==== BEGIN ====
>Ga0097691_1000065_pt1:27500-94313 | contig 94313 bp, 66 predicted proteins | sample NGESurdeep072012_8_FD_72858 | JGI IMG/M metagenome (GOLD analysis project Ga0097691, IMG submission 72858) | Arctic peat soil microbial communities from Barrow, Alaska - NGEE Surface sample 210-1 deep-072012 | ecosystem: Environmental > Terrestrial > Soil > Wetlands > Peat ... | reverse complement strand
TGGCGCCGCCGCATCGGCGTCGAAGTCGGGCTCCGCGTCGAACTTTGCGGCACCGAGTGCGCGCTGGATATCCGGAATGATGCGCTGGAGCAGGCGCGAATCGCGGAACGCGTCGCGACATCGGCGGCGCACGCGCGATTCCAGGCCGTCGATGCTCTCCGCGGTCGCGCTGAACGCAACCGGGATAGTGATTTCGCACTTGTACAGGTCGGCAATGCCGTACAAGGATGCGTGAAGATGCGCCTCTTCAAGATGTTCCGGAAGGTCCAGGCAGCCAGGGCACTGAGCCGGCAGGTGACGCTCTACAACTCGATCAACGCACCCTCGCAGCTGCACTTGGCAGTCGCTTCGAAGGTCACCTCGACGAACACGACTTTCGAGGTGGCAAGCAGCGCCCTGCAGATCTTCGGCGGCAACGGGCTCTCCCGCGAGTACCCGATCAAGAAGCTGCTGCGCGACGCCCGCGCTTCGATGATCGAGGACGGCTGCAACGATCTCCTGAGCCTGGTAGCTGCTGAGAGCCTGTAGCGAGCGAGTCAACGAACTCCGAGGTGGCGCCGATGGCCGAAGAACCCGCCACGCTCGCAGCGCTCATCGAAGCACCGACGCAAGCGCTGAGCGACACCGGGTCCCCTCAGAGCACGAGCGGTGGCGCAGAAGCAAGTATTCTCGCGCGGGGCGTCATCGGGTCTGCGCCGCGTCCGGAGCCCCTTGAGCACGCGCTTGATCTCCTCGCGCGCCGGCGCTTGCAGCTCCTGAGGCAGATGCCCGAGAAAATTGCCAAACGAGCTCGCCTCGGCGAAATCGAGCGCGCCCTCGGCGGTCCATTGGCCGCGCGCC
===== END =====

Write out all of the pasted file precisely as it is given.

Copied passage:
>Ga0097691_1000065_pt1:27500-94313 | contig 94313 bp, 66 predicted proteins | sample NGESurdeep072012_8_FD_72858 | JGI IMG/M metagenome (GOLD analysis project Ga0097691, IMG submission 72858) | Arctic peat soil microbial communities from Barrow, Alaska - NGEE Surface sample 210-1 deep-072012 | ecosystem: Environmental > Terrestrial > Soil > Wetlands > Peat ... | reverse complement strand
TGGCGCCGCCGCATCGGCGTCGAAGTCGGGCTCCGCGTCGAACTTTGCGGCACCGAGTGCGCGCTGGATATCCGGAATGATGCGCTGGAGCAGGCGCGAATCGCGGAACGCGTCGCGACATCGGCGGCGCACGCGCGATTCCAGGCCGTCGATGCTCTCCGCGGTCGCGCTGAACGCAACCGGGATAGTGATTTCGCACTTGTACAGGTCGGCAATGCCGTACAAGGATGCGTGAAGATGCGCCTCTTCAAGATGTTCCGGAAGGTCCAGGCAGCCAGGGCACTGAGCCGGCAGGTGACGCTCTACAACTCGATCAACGCACCCTCGCAGCTGCACTTGGCAGTCGCTTCGAAGGTCACCTCGACGAACACGACTTTCGAGGTGGCAAGCAGCGCCCTGCAGATCTTCGGCGGCAACGGGCTCTCCCGCGAGTACCCGATCAAGAAGCTGCTGCGCGACGCCCGCGCTTCGATGATCGAGGACGGCTGCAACGATCTCCTGAGCCTGGTAGCTGCTGAGAGCCTGTAGCGAGCGAGTCAACGAACTCCGAGGTGGCGCCGATGGCCGAAGAACCCGCCACGCTCGCAGCGCTCATCGAAGCACCGACGCAAGCGCTGAGCGACACCGGGTCCCCTCAGAGCACGAGCGGTGGCGCAGAAGCAAGTATTCTCGCGCGGGGCGTCATCGGGTCTGCGCCGCGTCCGGAGCCCCTTGAGCACGCGCTTGATCTCCTCGCGCGCCGGCGCTTGCAGCTCCTGAGGCAGATGCCCGAGAAAATTGCCAAACGAGCTCGCCTCGGCGAAATCGAGCGCGCCCTCGGCGGTCCATTGGCCGCGCGCC